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Vacation doesn’t have to equal a setback

Vacation. The time to let loose, relax, and forget about life for a week. But why do we use vacation as an excuse to completely neglect any semblance of eating healthy and training regularly? While we aren’t expecting you to eat paleo, skip any alcohol, and workout multiple times a day while you’re on vacation, there are a few things you can do to ensure you don’t completely derail any progress you’ve made in the last few months.

1. Try to limit “cheat” meals from every single sitting, to once a day. There’s no need to eat a Cinnabon the size of your head for breakfast, a ton of fried food for lunch, and a dinner that’s dripping in fat with 2 deserts after. At home, you wouldn’t typically dream of eating 6,000 calories in a day, so try to eat healthy at least 2 meals a day, and limit the “vacation” meal to just one. You won’t feel deprived, but you also won’t have to go up a size in pants by the end of the week.

2. If you’re going to drink, try to avoid 5 strawberry daiquiris in a row. Limit the excessively sugary drinks, opt for something lighter. It’s really easy to consume thousands of calories in alcohol mixers without even thinking about it. Alcohol also slows the metabolism, so if you can limit it to every couple of days, even better. But we aren’t asking you to ruin your vacation if that sounds terrible.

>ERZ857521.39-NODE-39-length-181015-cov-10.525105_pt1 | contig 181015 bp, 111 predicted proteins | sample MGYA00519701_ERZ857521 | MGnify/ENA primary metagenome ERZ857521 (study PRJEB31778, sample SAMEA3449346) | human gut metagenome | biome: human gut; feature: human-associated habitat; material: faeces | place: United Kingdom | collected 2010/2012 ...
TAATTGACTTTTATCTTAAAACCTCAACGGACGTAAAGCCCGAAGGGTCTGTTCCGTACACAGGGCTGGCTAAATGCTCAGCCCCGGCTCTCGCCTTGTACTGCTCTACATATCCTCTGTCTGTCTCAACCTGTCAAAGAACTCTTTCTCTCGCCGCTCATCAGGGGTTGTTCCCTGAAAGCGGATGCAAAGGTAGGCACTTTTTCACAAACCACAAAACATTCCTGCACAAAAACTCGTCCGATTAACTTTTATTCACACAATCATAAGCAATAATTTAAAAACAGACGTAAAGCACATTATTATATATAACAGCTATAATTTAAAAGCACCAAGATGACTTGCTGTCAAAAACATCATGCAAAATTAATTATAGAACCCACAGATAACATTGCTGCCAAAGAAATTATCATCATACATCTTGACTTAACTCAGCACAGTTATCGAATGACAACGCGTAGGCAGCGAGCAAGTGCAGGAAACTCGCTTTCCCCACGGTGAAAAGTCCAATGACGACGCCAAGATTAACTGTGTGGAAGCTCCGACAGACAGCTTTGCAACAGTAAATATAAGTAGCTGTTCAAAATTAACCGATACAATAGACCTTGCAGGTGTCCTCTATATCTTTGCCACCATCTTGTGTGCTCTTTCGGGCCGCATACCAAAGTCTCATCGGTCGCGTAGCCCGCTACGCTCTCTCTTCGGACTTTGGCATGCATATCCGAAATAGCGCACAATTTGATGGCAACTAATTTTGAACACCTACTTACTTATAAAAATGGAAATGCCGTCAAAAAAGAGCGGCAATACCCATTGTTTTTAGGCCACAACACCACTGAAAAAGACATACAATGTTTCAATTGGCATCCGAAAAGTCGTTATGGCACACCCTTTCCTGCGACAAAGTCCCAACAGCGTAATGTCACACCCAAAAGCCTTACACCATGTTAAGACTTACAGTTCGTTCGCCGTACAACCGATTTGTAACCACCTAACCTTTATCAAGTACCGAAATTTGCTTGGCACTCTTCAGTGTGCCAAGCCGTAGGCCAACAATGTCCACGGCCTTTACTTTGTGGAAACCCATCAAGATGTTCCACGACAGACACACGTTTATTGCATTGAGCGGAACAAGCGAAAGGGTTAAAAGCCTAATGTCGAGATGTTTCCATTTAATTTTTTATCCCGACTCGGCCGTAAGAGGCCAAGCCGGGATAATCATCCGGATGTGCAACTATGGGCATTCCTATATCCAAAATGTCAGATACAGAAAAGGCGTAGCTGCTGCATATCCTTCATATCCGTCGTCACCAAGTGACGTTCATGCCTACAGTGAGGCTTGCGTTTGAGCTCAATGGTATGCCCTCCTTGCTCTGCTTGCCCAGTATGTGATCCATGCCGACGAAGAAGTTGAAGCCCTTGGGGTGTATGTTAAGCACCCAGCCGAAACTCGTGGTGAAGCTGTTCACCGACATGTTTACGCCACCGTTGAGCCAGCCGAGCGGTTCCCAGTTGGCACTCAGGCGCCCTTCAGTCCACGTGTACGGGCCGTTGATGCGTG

3. Get some exercise. We aren’t even necessarily saying you need to go find a CrossFit gym close by while you’re out of town(though that’s always a fun option). Go take a walk on the beach for an hour. Go explore a park or run in a scenic area. Utilize your hotels gym for a half hour at some point during the day. Or go swim for a while in the ocean. And pack accordingly. Don’t forget good tennis shoes, and headphones to use while running.

4. Don’t lose weight to be ready for the beach, then after your vacation, lose any motivation to come back to the gym and eat healthy. This one is easier said than done. But set your next goal. And don’t make it aesthetic, but try to shoot for your first pull-up, or dropping your mile time down by a minute. Those goals will keep you going even when you don’t have an event coming up.

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